Kim Yu-na leaves coach Brian Orser; Olympic skate champ’s reps cite ‘uncomfortable’ relations

By Nancy Armour, AP
Tuesday, August 24, 2010

Skating split: Kim Yu-na leaves coach Brian Orser

Olympic champion Kim Yu-na insists former coach Brian Orser knows why the two are no longer working together, and was “flabbergasted” and “upset” that he would say otherwise.

Orser said Tuesday that Kim’s mother, Park Mi-hee, told him Aug. 2 that he was no longer Kim’s coach but gave no reason for the decision. When Orser and fellow coach Tracy Wilson met with Kim last week, Orser said even the skater seemed confused by the events.

But in postings on Cyworld, a South Korean social networking site similar to Facebook, Kim said her relationship with Orser had been “awkward” for the last few months, and that it was ultimately her decision to leave.

“Do you think it’s really true that my mother decided on her own to part ways with the coach? I’m no longer a child,” wrote Kim, who turns 20 on Sept. 5. “He was my coach, and whether we stay on or part ways, it was my final decision, and this is what I decided to do, with discretion, after consulting with my mother.”

Kim’s management agency, AT Sports, confirmed that the postings, written in Korean, were made by Kim. AT Sports also confirmed the skater had posted an angry tweet in English directed at Orser, which was quickly deleted. AT Sports did not explain why.

Kim is still training at the Toronto Cricket, Skating and Curling Club, where she has worked with Orser since 2006. But she has been “more or less” working without a coach since May, AT Sports said, and they have no plans for a new one. Kim announced last month that she is skipping the Grand Prix series and will focus instead on the world championships.

Kim and Orser have always had a warm, friendly relationship — he’s even made appearances in some of her commercials — but Orser said he noticed a change when the skater returned from South Korea in May. Kim had said after the world championships that she wasn’t sure if she wanted to continue competing, and Orser said he and Wilson tried to give her space to decide.

Wildly popular in South Korea — her nickname is “Queen Yu-na” — she ranked fifth on’s list of the world’s highest-paid female athletes this month with earnings of $9.7 million the past year.

But when Kim announced her plans for the season, she did it without informing Orser first. He then got a call from Shae-Lynn Bourne, who said she had been asked to choreograph Kim’s short program.

Kim’s programs are usually choreographed by David Wilson, who works with Orser and Tracy Wilson.

“I immediately started e-mailing them,” Orser said. “I was in the dark and felt I deserved to have some clarity. … I was a little embarrassed, to be honest with you, that I didn’t know any of this stuff.”

But Kim said “everyone involved in this, including coach Brian Orser” knows the reasons behind the split.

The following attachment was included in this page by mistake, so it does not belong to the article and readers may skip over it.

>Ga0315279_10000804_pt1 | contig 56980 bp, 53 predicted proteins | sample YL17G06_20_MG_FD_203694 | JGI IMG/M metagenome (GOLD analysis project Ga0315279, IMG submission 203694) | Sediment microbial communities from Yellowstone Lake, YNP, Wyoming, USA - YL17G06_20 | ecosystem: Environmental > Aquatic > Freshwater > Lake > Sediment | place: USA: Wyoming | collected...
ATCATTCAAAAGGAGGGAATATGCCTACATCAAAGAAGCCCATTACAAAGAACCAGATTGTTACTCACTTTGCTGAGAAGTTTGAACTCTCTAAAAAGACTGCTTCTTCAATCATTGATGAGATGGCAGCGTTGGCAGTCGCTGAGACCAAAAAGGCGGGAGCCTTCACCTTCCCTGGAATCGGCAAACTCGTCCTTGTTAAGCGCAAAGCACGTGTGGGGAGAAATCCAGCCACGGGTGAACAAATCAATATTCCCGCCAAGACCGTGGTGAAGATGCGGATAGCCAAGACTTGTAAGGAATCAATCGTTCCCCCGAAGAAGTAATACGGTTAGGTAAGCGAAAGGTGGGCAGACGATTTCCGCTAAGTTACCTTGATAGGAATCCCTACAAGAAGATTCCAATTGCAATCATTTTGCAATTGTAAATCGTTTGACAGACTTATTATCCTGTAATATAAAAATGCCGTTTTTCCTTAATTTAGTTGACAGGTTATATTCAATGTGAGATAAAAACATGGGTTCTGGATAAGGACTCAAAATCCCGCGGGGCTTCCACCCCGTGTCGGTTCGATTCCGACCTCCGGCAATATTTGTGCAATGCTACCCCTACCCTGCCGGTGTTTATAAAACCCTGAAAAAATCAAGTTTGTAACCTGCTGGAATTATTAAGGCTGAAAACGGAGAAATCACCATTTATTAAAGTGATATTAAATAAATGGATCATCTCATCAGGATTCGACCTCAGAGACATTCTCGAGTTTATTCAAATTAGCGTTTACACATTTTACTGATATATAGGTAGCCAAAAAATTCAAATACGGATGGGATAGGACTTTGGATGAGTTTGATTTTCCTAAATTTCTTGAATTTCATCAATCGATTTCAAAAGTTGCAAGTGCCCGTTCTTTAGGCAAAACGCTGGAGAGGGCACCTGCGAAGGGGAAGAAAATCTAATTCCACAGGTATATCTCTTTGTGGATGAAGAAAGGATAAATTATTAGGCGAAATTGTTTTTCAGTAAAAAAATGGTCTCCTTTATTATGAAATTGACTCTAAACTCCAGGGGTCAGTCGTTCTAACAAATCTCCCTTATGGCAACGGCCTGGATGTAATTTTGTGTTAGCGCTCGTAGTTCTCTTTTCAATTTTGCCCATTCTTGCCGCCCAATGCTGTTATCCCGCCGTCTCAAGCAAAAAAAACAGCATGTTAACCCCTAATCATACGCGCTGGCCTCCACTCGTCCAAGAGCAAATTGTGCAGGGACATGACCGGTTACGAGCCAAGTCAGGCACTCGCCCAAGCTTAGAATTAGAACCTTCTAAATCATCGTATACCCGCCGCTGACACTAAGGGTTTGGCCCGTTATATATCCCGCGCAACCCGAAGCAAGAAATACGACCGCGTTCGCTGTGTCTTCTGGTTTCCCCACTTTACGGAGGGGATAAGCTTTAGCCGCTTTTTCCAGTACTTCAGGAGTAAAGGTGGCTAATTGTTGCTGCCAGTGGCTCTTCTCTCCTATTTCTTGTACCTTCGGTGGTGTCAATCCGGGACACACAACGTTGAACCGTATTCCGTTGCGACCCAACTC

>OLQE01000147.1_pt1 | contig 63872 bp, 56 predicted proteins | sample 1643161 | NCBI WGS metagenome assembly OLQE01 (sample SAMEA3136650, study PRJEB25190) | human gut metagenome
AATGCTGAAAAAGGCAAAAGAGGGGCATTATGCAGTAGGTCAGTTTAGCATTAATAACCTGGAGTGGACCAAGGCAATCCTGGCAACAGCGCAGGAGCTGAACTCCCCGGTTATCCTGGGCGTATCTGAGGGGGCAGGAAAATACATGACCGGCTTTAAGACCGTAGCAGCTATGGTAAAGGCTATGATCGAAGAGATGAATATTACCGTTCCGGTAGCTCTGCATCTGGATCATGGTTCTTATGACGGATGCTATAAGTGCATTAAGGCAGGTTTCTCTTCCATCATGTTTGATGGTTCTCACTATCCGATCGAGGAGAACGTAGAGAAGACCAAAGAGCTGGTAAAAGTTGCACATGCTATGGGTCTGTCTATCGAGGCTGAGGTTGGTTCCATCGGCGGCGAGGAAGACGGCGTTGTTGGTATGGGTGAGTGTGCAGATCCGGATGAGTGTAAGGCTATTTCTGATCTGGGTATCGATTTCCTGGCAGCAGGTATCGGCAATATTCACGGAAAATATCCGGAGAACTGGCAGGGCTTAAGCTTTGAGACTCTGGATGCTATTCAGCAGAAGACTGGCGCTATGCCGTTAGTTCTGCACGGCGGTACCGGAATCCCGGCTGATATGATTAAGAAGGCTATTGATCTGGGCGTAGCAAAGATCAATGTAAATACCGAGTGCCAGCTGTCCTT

“If you knew about the process that we went through, you will understand how shocked and flabbergasted we felt when we saw Orser’s interviews,” Kim wrote. “… But I don’t want to talk about the process we went through, and there’s no need to do so. This is strictly our issue.”

Orser said he held off announcing the split in hopes Kim and her camp would have a change of heart. He decided to make the separation public Monday because he didn’t want it to become a distraction for his other skaters, including up-and-coming Americans Adam Rippon and Christina Gao.

“What’s happening now would happen at some point. I didn’t want it to happen when I was at a competition with Adam or Christina,” Orser said. “That’s not fair to them.”

Kim began working with Orser in 2006, when she came to Toronto to work with noted choreographer David Wilson. Orser, a two-time Olympic silver medalist, became her full-time coach in 2007, and Kim flourished under his guidance. After finishing third at the 2008 worlds, she won all but two competitions the next two seasons, often in record fashion.

She overwhelmed the competition in Vancouver with a spellbinding blend of technical skill and elegance, oblivious to the pressure that came with being the biggest favorite to win gold since Katarina Witt in 1988. She shattered her own world record for total score by 18 points, and also topped her marks for the short program and free skate.

It was South Korea’s first Winter Olympic gold in a sport other than speedskating. Kim also won the 2009 world title, and was the Grand Prix final champion three times.

“It’s disappointing because it involves Yu-na,” Orser said. “I love her and I’ve been working with her and we’ve grown together and she’s flourished under this team that we had. So I’m saddened we weren’t able to get through it.

“Now it’s done. We all move forward,” he added. “I want the best for Yu-na.”

In a statement released by AT Sports, Kim thanked Orser for helping her become Olympic champion and wished him well in the future. But her postings had a far more bitter tone.

“It’s unbearable to let people believe lies and let criticisms fall on those who are innocent,” she wrote. “Why something that could have ended well had to end up being so hurtful like this to each other … I just really want it to stop.”

Associated Press Writer Sangwon Yoon in Seoul, South Korea, contributed to this report.


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